Patients satisfied with virtual specialist consults, Kaiser study finds

Virtual consultations might be a more efficient use of specialists' time than face-to-face meetings without a decline in patient satisfaction, according to a study published at BioMed Central.

Researchers from Kaiser Permanente, Colorado, looked at requests for specialist consults from family and internal medicine providers through its EHR system. It matched patients by age, gender, reason for the consult and specialty department, comparing those who had virtual meetings with those who underwent traditional consultations.

The study explains that its EHR system allows primary care docs to request a specialist consultation that the staff then sets up with the patient, whether in-person or virtual.

Interestingly enough, it doesn't explain how the virtual consults took place, whether through videoconferencing such as Skype, merely over the phone or some other online method.

Afterward, the mean patients satisfaction rating was 8.5 on a scale of 1-10, irrespective of the kind of consult.

In the end, referring physicians reported that they received information more quickly after the virtual consultations, but the value and application of information from both types of consultations were similar.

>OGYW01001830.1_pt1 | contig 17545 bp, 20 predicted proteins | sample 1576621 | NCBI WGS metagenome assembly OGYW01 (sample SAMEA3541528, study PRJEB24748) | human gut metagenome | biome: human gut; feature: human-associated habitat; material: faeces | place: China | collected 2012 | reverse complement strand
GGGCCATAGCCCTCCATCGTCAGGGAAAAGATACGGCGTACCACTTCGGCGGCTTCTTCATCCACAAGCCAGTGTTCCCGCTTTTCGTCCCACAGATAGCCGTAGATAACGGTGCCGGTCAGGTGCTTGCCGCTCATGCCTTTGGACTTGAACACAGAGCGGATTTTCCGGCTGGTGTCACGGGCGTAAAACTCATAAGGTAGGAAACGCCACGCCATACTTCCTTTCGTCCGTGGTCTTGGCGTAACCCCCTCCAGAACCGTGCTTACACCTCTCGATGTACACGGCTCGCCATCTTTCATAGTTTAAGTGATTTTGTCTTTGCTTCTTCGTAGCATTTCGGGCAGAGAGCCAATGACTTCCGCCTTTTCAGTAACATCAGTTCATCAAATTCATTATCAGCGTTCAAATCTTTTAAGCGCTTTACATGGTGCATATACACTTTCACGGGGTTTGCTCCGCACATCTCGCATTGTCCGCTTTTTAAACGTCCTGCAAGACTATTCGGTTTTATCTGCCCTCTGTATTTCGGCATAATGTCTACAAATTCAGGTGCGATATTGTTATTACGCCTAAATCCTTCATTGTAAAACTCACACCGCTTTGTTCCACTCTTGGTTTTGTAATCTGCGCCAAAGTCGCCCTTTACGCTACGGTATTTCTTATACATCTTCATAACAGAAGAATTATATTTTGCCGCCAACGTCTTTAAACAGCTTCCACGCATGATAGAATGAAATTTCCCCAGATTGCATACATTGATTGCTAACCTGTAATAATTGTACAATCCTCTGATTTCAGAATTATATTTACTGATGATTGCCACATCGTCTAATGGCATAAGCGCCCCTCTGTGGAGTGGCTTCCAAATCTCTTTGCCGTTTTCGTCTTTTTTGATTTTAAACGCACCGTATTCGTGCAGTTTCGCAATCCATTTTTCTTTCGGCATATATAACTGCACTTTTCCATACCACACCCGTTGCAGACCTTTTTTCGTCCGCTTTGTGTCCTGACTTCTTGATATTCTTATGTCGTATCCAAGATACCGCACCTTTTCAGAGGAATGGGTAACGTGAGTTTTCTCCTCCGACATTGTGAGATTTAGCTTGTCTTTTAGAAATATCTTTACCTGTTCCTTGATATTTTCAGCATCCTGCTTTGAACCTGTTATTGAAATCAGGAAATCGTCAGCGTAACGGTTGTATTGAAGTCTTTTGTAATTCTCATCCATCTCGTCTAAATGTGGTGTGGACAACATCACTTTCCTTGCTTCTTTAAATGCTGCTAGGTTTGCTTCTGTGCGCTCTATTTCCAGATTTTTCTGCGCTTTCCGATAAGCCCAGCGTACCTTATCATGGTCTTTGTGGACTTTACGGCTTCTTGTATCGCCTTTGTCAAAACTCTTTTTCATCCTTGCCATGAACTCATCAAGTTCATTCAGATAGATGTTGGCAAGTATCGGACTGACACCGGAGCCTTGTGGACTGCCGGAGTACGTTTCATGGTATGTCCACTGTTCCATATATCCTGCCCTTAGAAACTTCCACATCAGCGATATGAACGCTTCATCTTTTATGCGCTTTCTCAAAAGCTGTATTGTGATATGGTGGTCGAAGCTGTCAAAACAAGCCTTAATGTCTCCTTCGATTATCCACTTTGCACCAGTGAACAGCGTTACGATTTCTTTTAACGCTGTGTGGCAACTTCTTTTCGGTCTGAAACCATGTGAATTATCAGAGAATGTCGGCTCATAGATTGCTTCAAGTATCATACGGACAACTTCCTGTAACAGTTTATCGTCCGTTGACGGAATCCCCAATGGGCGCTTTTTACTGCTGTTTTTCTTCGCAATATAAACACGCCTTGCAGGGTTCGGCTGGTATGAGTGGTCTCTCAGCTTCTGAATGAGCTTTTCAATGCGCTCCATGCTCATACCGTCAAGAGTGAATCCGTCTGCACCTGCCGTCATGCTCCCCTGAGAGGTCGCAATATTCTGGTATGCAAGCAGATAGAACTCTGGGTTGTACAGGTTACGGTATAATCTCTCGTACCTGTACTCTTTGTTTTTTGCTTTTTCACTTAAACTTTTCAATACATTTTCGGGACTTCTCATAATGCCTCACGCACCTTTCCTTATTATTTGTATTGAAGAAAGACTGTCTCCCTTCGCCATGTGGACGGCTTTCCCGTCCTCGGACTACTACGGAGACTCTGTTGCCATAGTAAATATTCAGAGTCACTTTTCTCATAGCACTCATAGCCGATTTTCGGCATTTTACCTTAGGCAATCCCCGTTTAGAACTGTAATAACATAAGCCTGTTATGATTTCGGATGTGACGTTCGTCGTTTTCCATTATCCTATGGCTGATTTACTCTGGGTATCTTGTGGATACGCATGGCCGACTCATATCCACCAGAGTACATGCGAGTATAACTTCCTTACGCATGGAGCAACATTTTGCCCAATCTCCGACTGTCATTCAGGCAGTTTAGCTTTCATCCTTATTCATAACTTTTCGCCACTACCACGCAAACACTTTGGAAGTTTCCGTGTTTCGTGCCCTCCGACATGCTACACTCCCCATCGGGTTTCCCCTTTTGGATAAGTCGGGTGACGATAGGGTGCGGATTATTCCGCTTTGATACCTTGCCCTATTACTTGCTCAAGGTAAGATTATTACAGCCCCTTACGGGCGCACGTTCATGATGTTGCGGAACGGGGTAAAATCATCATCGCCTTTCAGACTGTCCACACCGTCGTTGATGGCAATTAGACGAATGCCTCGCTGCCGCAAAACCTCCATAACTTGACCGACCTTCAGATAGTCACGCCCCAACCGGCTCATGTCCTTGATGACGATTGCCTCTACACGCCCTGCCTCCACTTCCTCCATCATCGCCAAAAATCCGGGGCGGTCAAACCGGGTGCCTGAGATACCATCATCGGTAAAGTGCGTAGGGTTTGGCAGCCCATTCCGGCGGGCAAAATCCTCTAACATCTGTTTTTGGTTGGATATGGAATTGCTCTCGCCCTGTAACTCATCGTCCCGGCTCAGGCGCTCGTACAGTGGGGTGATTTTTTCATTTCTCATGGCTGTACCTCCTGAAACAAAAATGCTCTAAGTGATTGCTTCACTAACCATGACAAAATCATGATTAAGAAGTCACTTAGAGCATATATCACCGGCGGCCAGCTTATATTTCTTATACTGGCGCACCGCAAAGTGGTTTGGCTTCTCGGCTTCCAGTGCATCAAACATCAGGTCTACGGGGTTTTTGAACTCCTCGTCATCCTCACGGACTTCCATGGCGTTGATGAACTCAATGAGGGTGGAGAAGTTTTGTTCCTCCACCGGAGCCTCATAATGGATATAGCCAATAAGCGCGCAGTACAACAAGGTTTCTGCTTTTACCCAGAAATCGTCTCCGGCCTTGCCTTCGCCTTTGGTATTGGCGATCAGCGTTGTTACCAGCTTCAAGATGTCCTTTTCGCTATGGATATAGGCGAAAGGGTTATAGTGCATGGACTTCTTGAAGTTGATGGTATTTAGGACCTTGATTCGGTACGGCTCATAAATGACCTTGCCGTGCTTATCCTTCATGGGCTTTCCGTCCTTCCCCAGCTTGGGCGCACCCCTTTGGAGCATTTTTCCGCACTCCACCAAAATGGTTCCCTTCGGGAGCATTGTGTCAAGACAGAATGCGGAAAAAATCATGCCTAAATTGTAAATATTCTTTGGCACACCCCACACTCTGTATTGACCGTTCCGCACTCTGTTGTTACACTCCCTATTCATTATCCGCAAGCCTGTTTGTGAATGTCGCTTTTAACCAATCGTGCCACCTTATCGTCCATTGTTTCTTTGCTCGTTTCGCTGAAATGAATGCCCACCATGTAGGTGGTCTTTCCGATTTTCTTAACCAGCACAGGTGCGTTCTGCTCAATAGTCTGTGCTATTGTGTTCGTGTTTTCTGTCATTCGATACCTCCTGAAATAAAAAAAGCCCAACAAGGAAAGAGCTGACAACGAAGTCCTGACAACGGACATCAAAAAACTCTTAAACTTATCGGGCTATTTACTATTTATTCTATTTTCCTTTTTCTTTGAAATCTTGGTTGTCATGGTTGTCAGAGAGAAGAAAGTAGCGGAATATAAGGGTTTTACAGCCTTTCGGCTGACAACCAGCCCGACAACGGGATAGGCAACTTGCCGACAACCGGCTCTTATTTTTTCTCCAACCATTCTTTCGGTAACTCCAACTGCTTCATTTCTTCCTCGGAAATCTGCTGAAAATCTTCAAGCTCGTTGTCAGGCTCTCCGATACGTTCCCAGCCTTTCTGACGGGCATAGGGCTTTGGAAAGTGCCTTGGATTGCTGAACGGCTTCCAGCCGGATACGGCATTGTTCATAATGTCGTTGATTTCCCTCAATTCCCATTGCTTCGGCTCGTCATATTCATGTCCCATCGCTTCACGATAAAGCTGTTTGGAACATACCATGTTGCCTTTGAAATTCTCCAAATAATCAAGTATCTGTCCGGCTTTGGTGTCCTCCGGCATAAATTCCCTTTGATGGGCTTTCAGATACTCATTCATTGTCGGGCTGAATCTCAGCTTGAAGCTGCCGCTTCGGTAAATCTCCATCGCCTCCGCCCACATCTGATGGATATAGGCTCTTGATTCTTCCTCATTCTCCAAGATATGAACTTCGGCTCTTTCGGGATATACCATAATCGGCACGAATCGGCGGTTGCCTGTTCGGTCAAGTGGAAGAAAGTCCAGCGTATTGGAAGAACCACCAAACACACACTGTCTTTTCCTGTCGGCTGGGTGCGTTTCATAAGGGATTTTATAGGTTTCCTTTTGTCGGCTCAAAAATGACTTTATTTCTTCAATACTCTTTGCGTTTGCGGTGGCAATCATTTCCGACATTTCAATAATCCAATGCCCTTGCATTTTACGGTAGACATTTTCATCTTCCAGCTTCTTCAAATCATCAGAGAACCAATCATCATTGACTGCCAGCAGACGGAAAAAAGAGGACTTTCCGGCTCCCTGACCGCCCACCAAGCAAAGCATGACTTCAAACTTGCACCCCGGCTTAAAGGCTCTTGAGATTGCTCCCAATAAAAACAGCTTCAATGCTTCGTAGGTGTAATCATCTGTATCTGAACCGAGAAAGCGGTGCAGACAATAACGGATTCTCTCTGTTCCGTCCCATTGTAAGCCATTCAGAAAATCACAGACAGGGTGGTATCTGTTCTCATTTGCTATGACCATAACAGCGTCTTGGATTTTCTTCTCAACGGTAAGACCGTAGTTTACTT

The authors conclude that virtual consultations might decrease the need for face-to-face specialty encounters without a decrease in the patient's perception of care.

Cleveland Clinic's MyConsult service is one example of such programs; it provides virtual consults without in-person visits for people with "high-end" diagnosis such as cancer. Physicians only consult with patients when they have enough data--such as from imaging and pathology reports--to make a diagnosis without seeing the patient in person.

A doctor reviews the information, renders the opinion over the Internet, and then follows up with a phone call. The program helps make sure the patient is educated and prepared for that phone call, making the encounter more productive.

For minor ailments especially, insurers such as United Healthcare, Aetna and Cigna as well as large employers such as General Electric and Delta Air Lines are pushing their members/employees to take advantage of virtual visits.This trend could force traditional practices to up their game in providing better service.

To learn more:
- read the study